I sometimes hold it half a sin
To put in words the grief I feel;
For words, like Nature, half reveal
And half conceal the Soul within.
But, for the unquiet heart and brain,
A use in measured language lies;
The sad mechanic exercise,
Like dull narcotics, numbing pain.
In words, like weeds, I’ll wrap me o’er,
Like coarsest clothes against the cold:
But that large grief which these enfold
Is given in outline and no more.
Like Tennyson, but very unlike him in skill, I also wrote in grieving. I think my experience of so doing was different from his, as for me it was creative of thought and feeling. He felt it as a sad mechanic exercise which acted as a painkiller, and in an precise and unusual image, as a bulky overcoat which revealed only the rough shape of the body within, that is, his grief.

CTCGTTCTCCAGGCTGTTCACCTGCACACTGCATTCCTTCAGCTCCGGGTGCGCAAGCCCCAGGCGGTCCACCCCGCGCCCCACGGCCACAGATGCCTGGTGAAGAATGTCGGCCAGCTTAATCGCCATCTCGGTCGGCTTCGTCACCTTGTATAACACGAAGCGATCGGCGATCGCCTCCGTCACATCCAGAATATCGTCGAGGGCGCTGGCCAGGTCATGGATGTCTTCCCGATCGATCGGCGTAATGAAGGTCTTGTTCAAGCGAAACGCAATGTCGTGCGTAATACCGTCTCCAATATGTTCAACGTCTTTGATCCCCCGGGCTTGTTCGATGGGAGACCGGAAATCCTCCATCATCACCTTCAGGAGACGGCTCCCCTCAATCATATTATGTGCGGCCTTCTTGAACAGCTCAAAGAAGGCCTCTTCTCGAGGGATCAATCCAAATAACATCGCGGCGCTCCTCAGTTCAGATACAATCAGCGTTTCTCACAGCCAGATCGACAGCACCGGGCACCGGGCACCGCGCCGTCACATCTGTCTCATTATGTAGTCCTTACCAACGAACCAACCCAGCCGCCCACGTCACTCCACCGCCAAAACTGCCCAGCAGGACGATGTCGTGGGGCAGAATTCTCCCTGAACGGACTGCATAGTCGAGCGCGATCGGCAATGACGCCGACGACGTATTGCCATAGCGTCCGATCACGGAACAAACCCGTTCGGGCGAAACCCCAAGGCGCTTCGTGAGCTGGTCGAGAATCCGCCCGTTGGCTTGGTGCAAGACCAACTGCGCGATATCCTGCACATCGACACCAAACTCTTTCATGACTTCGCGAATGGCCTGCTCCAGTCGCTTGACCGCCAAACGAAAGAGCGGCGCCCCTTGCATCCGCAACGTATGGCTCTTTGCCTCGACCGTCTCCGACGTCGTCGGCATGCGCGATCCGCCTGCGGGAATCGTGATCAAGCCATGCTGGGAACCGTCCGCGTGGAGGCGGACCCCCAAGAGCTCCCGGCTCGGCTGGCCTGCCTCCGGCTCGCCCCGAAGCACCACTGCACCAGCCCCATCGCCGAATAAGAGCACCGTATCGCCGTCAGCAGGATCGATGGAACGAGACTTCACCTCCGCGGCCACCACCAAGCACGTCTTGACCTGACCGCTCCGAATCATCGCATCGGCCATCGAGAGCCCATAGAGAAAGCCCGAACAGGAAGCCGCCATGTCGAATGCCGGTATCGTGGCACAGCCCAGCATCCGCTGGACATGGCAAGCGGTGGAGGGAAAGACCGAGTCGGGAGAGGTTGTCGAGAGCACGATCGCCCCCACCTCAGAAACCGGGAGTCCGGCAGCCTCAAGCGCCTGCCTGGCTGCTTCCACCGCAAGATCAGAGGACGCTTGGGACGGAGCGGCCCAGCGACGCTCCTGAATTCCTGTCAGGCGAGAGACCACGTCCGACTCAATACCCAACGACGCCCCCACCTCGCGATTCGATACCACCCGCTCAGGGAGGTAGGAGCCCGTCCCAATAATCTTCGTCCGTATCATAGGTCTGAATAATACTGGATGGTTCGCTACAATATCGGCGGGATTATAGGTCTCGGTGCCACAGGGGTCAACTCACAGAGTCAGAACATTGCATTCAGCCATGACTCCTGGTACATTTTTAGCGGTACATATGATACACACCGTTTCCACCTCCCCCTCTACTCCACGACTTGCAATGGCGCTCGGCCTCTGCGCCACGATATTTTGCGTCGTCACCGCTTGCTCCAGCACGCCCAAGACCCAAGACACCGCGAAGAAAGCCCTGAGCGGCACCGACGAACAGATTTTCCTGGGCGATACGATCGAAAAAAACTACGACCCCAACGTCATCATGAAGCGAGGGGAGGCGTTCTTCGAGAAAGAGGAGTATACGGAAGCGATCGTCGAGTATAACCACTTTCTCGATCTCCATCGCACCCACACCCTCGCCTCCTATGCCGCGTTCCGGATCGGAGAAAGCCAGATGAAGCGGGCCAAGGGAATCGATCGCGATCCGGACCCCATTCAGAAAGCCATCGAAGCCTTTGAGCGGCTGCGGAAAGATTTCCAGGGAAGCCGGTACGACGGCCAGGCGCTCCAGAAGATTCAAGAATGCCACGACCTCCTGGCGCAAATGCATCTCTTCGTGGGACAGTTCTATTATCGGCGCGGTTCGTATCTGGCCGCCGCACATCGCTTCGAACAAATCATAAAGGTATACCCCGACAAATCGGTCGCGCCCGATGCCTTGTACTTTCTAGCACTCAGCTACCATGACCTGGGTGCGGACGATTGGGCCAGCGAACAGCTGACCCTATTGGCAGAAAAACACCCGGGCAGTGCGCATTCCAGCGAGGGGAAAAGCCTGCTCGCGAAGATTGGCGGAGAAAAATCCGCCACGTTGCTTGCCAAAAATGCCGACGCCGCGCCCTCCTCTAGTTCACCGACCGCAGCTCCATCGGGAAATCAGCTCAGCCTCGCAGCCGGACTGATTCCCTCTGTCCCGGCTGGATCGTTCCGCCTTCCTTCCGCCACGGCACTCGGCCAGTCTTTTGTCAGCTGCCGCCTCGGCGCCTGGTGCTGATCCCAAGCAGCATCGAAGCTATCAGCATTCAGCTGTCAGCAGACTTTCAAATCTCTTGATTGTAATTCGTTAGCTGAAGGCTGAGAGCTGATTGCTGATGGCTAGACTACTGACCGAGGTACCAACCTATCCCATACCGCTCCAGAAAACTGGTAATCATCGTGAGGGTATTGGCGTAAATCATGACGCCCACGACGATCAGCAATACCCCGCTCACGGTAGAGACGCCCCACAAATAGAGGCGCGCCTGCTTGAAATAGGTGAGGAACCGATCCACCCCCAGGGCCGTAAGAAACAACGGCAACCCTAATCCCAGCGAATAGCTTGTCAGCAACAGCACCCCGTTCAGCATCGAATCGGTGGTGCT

Tennyson, his readers have to learn, is often very cunning in his composition, offering more subtle insights than his large eloquence seems to promise. Scholars have written of his poetic stanza that because the last line rhymes with the first, it forces the reader to look back at its end rather than forward, to relish its content before moving on. Here I appreciate his use of alliteration, for example “a use in measured language lies/ a sad mechanic exercise” where the alliteration links measured and mechanic, sad and exercise, language and lies, emphasising and strengthening his insight.